This project aims to provide tools for the evaluation of water fluxes and its
governing processes in the drier regions of Europe, in order to develop guidelines for the sustainable use of water resources.
The components of the water budget will be studied at locations in Italy and Portugal, representative for large regions of southern Europe characterised by a shortage of water and seasonal fluctuations in both supply and demand. We intend to quantify the main water fluxes for representative land-use patterns. A consequent step-by-step approach from a single tree to a stand and landscape should allow us to identify critical hydrological variables.
We have to face a worldwide increasing pressure on the natural resources. The limited availability of water in terms of quantity and quality leads to strong competition between different users with severe expression in water scarce regions. Therefore there is a need to solve the task of water distribution taking into account the specific demand on water of each land-use pattern (e.g. irrigated orchards, recreation resorts, natural ecosystems) and its related impacts on the economic, environmental and social conditions. A sustainable development can only be achieved if the local decision (distribution scheme) is embedded in a water management strategy for the whole water catchment.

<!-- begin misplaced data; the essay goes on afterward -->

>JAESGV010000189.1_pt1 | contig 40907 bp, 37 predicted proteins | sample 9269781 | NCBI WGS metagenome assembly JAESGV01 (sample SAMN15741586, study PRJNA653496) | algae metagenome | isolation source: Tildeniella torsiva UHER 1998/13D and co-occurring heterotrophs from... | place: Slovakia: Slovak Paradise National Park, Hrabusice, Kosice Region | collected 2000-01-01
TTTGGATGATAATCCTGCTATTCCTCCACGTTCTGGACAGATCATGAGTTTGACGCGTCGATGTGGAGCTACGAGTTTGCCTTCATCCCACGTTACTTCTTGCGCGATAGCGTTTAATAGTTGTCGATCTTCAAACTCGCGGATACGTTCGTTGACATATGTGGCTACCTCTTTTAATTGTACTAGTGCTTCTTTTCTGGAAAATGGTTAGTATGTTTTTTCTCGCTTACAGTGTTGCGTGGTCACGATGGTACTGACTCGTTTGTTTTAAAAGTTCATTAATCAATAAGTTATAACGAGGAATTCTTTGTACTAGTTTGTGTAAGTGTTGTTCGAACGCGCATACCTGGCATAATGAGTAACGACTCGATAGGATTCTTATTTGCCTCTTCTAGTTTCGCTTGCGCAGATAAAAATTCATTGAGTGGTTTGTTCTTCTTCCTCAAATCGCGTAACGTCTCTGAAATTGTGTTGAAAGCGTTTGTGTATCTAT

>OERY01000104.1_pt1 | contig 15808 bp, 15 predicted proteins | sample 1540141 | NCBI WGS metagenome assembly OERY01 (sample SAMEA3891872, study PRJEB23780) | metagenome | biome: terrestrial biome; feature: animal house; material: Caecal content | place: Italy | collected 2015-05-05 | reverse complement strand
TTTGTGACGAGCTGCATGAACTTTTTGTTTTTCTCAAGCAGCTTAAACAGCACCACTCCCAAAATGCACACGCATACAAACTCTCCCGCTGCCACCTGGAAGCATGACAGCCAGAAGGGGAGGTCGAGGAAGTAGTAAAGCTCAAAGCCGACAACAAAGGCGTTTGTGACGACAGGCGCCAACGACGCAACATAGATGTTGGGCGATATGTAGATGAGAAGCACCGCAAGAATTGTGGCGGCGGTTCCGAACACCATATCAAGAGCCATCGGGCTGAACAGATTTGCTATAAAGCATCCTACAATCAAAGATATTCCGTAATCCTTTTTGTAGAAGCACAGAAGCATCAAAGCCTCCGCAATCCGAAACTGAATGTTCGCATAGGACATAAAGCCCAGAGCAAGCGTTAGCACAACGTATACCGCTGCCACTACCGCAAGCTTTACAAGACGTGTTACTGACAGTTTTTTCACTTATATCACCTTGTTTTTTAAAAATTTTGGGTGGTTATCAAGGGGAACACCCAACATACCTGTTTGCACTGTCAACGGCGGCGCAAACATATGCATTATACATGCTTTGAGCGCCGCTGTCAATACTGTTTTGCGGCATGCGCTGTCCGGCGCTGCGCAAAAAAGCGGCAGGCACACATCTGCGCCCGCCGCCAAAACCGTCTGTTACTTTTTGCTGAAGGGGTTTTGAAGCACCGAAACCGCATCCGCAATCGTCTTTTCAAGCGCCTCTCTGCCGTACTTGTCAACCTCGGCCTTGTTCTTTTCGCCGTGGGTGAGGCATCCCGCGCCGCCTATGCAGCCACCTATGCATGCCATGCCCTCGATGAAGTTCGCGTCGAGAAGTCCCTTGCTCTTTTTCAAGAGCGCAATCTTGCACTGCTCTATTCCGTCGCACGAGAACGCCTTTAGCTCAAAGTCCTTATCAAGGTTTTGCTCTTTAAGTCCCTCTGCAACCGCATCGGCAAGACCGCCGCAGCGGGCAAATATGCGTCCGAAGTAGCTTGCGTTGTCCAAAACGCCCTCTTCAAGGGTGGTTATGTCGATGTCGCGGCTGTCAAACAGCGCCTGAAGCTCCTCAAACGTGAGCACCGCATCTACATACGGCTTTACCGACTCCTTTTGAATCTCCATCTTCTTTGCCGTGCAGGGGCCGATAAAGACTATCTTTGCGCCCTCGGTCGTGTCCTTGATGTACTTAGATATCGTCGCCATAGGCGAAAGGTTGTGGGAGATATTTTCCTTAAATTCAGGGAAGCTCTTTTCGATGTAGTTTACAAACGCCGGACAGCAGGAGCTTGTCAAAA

An integrated watershed management can only be successful if it is based on the understanding of the physical and physiological principles of water and solute movement. Soil water movement and evapotranspiration represent crucial components of the hydrological cycle because they are directly linked to plant growth (production) and function as a trigger with respect to surface runoff and recharge of ground- and surface water which may serve as drinking-water reservoirs.
For the large water deficient regions of European countries with Mediterranean climate there exists a lack of knowledge on evapotranspiration and survival strategies under water stress of the dominant stands. These savana-like landscapes e.g. with oak trees or olive trees withstand the extremes of wet and dry seasons during the year. The lack of knowledge arises because of the lack of appropriate tools, both sensors and models, to study those systems. So, we have to develop tools that will enable us to describe and quantify the water fluxes within those landscapes.
Irrigation represents the main consumer of water (with increasing demands) in the areas under investigation. Natural and seminatural ecosystems like the montado may react sensitive to changes in the local water cycle. Criteria will be derived to determine priorities for the sustainable use of water resources in relation to land-use pattern in order to minimise conflicts. A close co-operation between scientist, private enterprises, farmers and institutions all involved in water resources management will ensure that the project will focus on contributing to solutions of the above mentioned actual problems.